Ana de Armas on Playing Latina Roles: ‘I Don’t Want To Put a Basket of Fruit on My Head Every Single Time’
Ana de Armas is slowly, but surely, becoming a household name. The Cuban actress’ recent filmography is star-studded with the likes of Daniel Craig, Keanu Reeves and Ben Affleck, to name a few.
De Armas lived in Cuba until age 18, when she decided to move to Spain to seriously pursue acting. Despite her success acting in Spanish television, she was still relatively unknown to American audiences. Until the 2019 modern whodunit film “Knives Out,” that is.
Since then, it seems like her agent’s phone hasn’t stopped ringing.
She’s got several new movies coming out, including “The Gray Man,” a summer blockbuster that is allegedly Netflix’s biggest-budget film to date. In it, she works alongside Ryan Gosling and her three-time co-star, Chris Evans, who she also regards as a dear friend.
However, in an interview with Elle Magazine, she admits, “I never thought I was going to be an action actor. It wasn’t my thing […] I feel ridiculous. And it takes a lot of work.”
Taking a step back from action films, de Armas is tackling what might be the role of a lifetime: portraying Marilyn Monroe in the upcoming biopic, “Blonde.”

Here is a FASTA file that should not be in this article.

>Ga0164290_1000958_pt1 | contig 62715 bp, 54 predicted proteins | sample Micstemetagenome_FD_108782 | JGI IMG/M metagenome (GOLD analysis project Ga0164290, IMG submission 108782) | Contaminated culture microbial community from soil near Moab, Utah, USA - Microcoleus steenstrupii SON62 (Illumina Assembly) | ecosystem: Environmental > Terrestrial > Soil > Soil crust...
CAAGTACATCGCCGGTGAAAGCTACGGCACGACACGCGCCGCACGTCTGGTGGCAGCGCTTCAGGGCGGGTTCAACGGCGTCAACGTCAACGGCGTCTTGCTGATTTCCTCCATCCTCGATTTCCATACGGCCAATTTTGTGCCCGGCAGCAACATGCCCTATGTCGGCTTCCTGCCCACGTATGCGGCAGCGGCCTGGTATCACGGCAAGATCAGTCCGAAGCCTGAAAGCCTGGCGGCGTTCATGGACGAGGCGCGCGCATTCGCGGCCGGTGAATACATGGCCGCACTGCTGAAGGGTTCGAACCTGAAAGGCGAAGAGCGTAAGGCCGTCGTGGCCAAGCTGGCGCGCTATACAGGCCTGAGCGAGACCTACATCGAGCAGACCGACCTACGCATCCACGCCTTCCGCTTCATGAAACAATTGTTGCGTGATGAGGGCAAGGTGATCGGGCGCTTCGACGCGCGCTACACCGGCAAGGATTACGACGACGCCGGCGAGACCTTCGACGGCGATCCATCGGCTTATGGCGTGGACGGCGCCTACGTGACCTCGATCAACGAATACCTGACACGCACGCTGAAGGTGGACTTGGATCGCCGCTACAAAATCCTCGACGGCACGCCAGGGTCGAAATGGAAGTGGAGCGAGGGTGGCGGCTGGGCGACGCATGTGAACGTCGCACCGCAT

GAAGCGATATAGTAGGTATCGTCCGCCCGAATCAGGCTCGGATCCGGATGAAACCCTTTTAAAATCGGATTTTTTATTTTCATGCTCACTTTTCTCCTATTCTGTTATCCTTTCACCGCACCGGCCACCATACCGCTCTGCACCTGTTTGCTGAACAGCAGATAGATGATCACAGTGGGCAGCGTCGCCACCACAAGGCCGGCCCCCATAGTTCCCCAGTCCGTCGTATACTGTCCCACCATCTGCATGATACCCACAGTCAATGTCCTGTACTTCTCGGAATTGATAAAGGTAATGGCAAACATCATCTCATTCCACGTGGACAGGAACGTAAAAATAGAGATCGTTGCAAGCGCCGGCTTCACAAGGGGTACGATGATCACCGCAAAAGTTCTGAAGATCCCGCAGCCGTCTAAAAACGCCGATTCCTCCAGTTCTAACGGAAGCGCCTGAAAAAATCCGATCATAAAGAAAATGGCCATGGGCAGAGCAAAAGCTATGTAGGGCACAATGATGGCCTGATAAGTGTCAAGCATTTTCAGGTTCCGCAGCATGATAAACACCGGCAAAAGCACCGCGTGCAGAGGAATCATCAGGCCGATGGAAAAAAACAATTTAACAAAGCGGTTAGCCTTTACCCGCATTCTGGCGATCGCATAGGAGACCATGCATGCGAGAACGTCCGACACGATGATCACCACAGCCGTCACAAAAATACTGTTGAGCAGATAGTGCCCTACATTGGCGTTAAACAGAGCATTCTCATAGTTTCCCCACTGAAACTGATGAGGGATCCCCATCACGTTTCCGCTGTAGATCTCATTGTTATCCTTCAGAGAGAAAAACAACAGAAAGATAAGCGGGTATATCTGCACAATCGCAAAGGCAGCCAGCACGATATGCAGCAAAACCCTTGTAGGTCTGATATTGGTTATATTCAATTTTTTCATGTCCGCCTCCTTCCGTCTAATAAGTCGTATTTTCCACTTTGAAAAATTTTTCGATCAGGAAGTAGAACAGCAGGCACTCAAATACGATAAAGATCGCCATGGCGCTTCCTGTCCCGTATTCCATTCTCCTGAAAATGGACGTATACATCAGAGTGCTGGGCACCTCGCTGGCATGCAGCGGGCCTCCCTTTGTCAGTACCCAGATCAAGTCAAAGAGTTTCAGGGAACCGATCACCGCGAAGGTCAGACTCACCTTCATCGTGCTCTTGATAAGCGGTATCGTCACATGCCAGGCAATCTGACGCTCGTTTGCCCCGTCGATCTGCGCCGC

This heralds a very positive and important shift toward inclusivity in Hollywood, as the titular role of the American sex symbol is being playing by a Cuban actor with a slight accent. De Armas acknowledges the victory, stating, “It’s definitely changing; it’s getting better.”
However, she also recognizes what a unique position she’s in, serving as the voice for the entire Latinx community. “I do want to play Latina,” she begins. “But I don’t want to put a basket of fruit on my head every single time.”
She emphasizes the importance of casting Latinx actors, and actors of all kinds, in roles that bristle against stereotypes and allow equitable treatment and opportunities for everyone.
She says, “My hope [is] that I can show that we can do anything if we’re given the time to prepare, and if we’re given just the chance.”
In terms of feminism, she says, “I grew up in the most macho-man culture, and at the same time, Cuba is just so free in so many other ways that sometimes I’m shocked with the things that I hear that are still conversations in this country. I’m like, ‘We’re still here?’”
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